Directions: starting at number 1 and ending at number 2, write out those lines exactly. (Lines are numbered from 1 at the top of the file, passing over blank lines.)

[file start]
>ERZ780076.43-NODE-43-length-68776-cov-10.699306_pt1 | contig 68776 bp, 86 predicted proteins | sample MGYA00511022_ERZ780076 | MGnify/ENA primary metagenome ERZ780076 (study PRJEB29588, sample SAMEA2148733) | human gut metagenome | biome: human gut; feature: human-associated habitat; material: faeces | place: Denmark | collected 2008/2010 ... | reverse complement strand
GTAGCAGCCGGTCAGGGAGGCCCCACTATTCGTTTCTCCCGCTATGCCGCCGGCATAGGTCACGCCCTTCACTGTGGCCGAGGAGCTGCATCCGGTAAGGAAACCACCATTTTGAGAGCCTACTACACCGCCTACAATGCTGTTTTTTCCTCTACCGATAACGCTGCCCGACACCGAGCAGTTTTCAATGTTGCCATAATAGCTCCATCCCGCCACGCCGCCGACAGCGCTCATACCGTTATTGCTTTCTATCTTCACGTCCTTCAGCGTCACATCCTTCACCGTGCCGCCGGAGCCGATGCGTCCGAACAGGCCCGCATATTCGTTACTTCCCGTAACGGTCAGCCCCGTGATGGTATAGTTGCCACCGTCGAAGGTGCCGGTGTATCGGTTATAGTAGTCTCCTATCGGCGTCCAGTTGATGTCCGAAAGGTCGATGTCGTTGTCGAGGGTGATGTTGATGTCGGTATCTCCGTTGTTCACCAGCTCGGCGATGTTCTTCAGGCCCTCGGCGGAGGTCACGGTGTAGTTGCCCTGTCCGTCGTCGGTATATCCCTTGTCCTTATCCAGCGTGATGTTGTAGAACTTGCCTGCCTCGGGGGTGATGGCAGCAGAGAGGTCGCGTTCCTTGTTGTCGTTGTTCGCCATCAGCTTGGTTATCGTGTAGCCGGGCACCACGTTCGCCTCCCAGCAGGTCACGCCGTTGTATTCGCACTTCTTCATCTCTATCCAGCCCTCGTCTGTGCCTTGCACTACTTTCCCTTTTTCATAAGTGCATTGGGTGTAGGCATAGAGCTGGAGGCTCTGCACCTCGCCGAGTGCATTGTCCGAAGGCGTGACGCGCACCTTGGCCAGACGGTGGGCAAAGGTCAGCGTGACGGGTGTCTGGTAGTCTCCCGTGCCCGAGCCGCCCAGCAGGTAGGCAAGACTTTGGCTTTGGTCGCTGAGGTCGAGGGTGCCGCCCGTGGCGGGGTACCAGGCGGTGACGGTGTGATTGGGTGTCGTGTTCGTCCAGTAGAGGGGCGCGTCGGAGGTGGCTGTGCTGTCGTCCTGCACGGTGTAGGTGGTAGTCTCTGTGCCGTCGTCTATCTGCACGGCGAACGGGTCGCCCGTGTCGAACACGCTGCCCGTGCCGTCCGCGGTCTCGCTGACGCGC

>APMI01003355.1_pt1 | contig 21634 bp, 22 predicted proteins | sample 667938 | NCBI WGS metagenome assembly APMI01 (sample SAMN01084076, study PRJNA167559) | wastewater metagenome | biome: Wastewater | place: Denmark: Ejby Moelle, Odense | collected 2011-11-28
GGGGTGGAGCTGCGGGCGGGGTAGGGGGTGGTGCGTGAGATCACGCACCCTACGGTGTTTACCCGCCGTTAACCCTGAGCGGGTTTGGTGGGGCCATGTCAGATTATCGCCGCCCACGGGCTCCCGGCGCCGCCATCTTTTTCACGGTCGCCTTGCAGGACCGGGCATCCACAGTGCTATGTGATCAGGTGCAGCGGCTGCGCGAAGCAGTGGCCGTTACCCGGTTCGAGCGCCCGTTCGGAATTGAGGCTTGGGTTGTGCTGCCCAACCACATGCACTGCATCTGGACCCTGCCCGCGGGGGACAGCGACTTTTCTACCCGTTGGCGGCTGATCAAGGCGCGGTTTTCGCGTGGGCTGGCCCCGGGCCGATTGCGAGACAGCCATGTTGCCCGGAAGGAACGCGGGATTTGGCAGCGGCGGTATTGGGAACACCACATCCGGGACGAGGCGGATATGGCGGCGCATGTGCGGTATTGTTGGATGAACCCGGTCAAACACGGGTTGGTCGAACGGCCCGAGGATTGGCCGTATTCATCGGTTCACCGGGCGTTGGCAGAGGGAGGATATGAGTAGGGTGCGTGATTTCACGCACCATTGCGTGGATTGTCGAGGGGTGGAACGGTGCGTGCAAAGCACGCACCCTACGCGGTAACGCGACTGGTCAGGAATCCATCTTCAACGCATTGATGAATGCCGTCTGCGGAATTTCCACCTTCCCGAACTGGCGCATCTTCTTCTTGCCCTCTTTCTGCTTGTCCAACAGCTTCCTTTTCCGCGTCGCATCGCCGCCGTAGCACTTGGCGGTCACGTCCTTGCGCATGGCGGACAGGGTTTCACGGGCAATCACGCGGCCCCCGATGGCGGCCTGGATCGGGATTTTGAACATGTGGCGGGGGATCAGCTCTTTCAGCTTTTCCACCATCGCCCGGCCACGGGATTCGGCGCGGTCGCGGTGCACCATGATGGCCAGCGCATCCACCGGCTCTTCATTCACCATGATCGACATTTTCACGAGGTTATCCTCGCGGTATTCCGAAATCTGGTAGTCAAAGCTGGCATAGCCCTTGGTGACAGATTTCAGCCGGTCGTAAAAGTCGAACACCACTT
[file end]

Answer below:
>ERZ780076.43-NODE-43-length-68776-cov-10.699306_pt1 | contig 68776 bp, 86 predicted proteins | sample MGYA00511022_ERZ780076 | MGnify/ENA primary metagenome ERZ780076 (study PRJEB29588, sample SAMEA2148733) | human gut metagenome | biome: human gut; feature: human-associated habitat; material: faeces | place: Denmark | collected 2008/2010 ... | reverse complement strand
GTAGCAGCCGGTCAGGGAGGCCCCACTATTCGTTTCTCCCGCTATGCCGCCGGCATAGGTCACGCCCTTCACTGTGGCCGAGGAGCTGCATCCGGTAAGGAAACCACCATTTTGAGAGCCTACTACACCGCCTACAATGCTGTTTTTTCCTCTACCGATAACGCTGCCCGACACCGAGCAGTTTTCAATGTTGCCATAATAGCTCCATCCCGCCACGCCGCCGACAGCGCTCATACCGTTATTGCTTTCTATCTTCACGTCCTTCAGCGTCACATCCTTCACCGTGCCGCCGGAGCCGATGCGTCCGAACAGGCCCGCATATTCGTTACTTCCCGTAACGGTCAGCCCCGTGATGGTATAGTTGCCACCGTCGAAGGTGCCGGTGTATCGGTTATAGTAGTCTCCTATCGGCGTCCAGTTGATGTCCGAAAGGTCGATGTCGTTGTCGAGGGTGATGTTGATGTCGGTATCTCCGTTGTTCACCAGCTCGGCGATGTTCTTCAGGCCCTCGGCGGAGGTCACGGTGTAGTTGCCCTGTCCGTCGTCGGTATATCCCTTGTCCTTATCCAGCGTGATGTTGTAGAACTTGCCTGCCTCGGGGGTGATGGCAGCAGAGAGGTCGCGTTCCTTGTTGTCGTTGTTCGCCATCAGCTTGGTTATCGTGTAGCCGGGCACCACGTTCGCCTCCCAGCAGGTCACGCCGTTGTATTCGCACTTCTTCATCTCTATCCAGCCCTCGTCTGTGCCTTGCACTACTTTCCCTTTTTCATAAGTGCATTGGGTGTAGGCATAGAGCTGGAGGCTCTGCACCTCGCCGAGTGCATTGTCCGAAGGCGTGACGCGCACCTTGGCCAGACGGTGGGCAAAGGTCAGCGTGACGGGTGTCTGGTAGTCTCCCGTGCCCGAGCCGCCCAGCAGGTAGGCAAGACTTTGGCTTTGGTCGCTGAGGTCGAGGGTGCCGCCCGTGGCGGGGTACCAGGCGGTGACGGTGTGATTGGGTGTCGTGTTCGTCCAGTAGAGGGGCGCGTCGGAGGTGGCTGTGCTGTCGTCCTGCACGGTGTAGGTGGTAGTCTCTGTGCCGTCGTCTATCTGCACGGCGAACGGGTCGCCCGTGTCGAACACGCTGCCCGTGCCGTCCGCGGTCTCGCTGACGCGC